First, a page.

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Australia's cricketers are bracing themselves for a hostile reception when their tour of South Africa begins later this month, with opener Matthew Hayden predicting they would see "Skippy hung up by the neck" before the trip was over.
But Hayden, referring to the iconic kangaroo often used as an Australian mascot, said the Aussies would be unlikely to report any abuse to authorities, as the South African players had done during their current tour here.
"We'll see Skippy hung up by the neck a couple of times and we'll have a chuckle at it ourselves and that's all part of it," Hayden told reporters. "I think the general nature of Australians is to just get on and play.
"We also acknowledge the fact that we are professional athletes and it's ridiculous to get into anything that is too extravagant with regards to banter amongst the crowd. We'll expect to cop it ... and we'll cop it sweet."
Darren Lehmann, who was banned for a racial slur in 2002-03, said in the Advertiser the players should prepare for a big reception in South Africa. "If our crowds have been doing that, it's wrong for a start," Lehmann said. "What will happen is there will be a big backlash in South Africa. They will treat our players pretty harshly and cruelly when we play there."
The International Cricket Council has announced that it will send India's solicitor general, Goolam Vahanvati, to Australia, South Africa and Sri Lanka from this month to compile a report on racism. The move follows a formal complaint by the United Cricket Board of South Africa that some of their players had been racially abused by sections of the crowd during their current tour of Australia.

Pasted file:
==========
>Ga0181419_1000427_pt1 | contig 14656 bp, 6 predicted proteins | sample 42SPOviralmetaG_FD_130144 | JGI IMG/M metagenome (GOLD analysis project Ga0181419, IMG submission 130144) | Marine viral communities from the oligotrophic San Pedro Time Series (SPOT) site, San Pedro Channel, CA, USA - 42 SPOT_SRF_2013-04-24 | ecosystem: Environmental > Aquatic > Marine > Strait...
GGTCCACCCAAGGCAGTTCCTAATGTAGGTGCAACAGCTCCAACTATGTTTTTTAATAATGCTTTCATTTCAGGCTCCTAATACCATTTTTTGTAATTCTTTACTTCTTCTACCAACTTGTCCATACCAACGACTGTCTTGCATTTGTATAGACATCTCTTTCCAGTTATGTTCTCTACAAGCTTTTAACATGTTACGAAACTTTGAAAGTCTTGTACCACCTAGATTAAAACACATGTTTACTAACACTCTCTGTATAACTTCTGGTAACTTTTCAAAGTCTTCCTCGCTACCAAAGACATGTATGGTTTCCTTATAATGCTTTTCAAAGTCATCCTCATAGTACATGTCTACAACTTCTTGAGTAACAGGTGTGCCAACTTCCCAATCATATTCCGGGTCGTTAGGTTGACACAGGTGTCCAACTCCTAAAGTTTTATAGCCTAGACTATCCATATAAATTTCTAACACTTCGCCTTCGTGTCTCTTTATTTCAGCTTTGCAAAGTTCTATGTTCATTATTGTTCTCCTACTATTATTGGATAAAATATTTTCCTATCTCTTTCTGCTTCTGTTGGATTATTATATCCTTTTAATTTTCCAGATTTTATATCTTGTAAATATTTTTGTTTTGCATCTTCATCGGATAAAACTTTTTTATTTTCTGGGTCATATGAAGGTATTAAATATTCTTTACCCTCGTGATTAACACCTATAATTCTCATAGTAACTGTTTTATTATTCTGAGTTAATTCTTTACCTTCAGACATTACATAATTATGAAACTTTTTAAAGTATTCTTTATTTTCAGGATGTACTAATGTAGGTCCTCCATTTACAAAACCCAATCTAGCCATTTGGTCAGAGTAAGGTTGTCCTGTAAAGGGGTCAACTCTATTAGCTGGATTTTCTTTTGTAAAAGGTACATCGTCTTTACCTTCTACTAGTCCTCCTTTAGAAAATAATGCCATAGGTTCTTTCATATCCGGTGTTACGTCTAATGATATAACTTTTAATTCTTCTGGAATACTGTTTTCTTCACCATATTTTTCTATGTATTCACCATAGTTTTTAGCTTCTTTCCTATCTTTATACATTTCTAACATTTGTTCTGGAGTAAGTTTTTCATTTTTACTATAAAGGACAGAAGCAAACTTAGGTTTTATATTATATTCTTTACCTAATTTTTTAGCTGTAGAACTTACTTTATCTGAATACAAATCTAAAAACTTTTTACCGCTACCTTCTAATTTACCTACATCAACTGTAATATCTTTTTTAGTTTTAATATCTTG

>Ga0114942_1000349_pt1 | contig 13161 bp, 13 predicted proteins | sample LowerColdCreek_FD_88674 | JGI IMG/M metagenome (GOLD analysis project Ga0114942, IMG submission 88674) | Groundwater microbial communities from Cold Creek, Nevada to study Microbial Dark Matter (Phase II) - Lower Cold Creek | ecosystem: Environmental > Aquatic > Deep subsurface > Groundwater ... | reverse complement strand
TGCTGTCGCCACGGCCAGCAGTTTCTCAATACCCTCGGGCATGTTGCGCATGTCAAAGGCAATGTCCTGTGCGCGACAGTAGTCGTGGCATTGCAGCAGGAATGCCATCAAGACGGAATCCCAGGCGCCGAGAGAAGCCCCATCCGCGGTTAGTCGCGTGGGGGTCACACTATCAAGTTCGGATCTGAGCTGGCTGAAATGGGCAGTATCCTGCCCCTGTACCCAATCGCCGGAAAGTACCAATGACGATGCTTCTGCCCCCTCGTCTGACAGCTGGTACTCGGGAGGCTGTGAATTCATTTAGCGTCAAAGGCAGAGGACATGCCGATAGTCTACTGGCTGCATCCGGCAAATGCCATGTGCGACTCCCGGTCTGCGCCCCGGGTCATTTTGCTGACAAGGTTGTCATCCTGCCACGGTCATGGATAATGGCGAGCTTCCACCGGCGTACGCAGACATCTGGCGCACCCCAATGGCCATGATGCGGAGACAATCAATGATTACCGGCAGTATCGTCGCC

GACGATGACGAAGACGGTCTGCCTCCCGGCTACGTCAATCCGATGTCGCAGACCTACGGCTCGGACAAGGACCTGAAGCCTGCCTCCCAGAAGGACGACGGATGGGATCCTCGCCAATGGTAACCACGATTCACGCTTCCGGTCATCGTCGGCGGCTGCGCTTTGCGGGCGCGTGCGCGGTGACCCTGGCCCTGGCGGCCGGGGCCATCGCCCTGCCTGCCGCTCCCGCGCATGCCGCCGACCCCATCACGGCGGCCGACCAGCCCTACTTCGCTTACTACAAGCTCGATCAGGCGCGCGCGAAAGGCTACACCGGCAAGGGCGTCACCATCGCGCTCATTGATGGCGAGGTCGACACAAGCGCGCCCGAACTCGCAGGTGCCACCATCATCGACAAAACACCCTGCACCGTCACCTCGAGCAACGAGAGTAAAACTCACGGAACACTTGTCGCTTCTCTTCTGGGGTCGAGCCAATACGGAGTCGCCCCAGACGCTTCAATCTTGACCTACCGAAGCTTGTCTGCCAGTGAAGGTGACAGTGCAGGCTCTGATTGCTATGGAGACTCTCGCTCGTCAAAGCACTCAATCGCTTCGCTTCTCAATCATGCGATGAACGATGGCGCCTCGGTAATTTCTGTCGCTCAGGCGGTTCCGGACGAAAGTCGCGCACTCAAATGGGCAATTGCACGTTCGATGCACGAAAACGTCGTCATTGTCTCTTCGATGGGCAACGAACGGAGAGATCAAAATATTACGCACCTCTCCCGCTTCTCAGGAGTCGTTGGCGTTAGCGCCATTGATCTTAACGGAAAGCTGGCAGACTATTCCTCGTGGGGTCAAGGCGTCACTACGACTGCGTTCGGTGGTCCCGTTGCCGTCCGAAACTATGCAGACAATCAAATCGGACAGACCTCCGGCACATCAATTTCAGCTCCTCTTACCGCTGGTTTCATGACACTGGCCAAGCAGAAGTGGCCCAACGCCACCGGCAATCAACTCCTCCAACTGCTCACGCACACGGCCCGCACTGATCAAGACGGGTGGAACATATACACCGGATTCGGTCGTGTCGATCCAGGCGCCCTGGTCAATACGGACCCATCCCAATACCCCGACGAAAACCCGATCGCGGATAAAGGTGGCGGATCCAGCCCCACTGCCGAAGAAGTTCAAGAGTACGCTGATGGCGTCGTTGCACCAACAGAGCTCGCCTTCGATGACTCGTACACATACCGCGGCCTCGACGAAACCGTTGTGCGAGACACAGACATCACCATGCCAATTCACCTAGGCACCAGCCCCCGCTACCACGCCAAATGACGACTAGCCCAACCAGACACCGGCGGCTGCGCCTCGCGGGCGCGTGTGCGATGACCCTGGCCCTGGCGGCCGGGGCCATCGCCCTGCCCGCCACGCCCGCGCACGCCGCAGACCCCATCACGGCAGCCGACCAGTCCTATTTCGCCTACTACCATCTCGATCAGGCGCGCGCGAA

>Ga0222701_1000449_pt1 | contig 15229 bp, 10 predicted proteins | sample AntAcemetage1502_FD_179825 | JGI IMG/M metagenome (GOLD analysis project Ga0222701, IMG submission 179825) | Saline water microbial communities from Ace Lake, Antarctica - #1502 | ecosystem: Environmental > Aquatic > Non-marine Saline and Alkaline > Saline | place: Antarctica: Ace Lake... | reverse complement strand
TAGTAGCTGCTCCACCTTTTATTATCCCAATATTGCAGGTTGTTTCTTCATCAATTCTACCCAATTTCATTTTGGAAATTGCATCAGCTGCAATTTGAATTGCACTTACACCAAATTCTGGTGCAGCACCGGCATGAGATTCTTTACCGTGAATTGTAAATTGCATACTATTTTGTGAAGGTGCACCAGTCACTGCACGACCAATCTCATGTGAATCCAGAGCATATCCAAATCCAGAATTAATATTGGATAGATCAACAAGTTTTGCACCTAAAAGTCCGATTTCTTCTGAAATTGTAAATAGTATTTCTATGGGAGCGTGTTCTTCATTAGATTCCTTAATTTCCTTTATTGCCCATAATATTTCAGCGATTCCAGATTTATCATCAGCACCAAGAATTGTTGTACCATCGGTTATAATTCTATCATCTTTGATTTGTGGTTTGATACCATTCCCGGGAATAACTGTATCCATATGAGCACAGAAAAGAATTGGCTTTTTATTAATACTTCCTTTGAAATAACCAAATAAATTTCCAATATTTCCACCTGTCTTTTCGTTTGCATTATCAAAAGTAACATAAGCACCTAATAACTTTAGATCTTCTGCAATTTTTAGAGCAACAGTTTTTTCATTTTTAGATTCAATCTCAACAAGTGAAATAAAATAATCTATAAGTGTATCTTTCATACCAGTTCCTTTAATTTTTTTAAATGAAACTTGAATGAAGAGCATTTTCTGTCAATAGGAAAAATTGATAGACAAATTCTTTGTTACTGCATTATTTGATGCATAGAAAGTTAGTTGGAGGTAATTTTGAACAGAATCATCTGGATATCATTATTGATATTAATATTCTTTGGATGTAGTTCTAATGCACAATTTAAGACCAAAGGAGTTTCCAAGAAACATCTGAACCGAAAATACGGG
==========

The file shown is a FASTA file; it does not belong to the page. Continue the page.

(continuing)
Cricket Australia has called for lifetime bans for supporters found guilty of racial abuse. The veteran Australian players Glenn McGrath and Shane Warne said they expected a tough time from South African fans, but that was always the case and they had never had problems with racism there.
But all the players said they hoped the racism would stop with the ICC's investigation and agreed it had no place in sport or society. "You expect to cop a bit wherever you go," McGrath said. "In the past there hasn't been any racism or any racist comments that I've seen. I'm expecting a tough time, as we get everywhere we go, but racism hasn't been a problem before."
Warne predicted South African fans would "nail us and rip into us" but Hayden said they would try not to let any taunts or remarks affect them. "This [racism] is a criminal offence," he said. "It's not something that's part of a sporting arena."
The South Africans have threatened to boycott future tours of Australia if the racist comments do not stop and captain Graeme Smith has backed the ICC's hardline approach to "keep the game clean".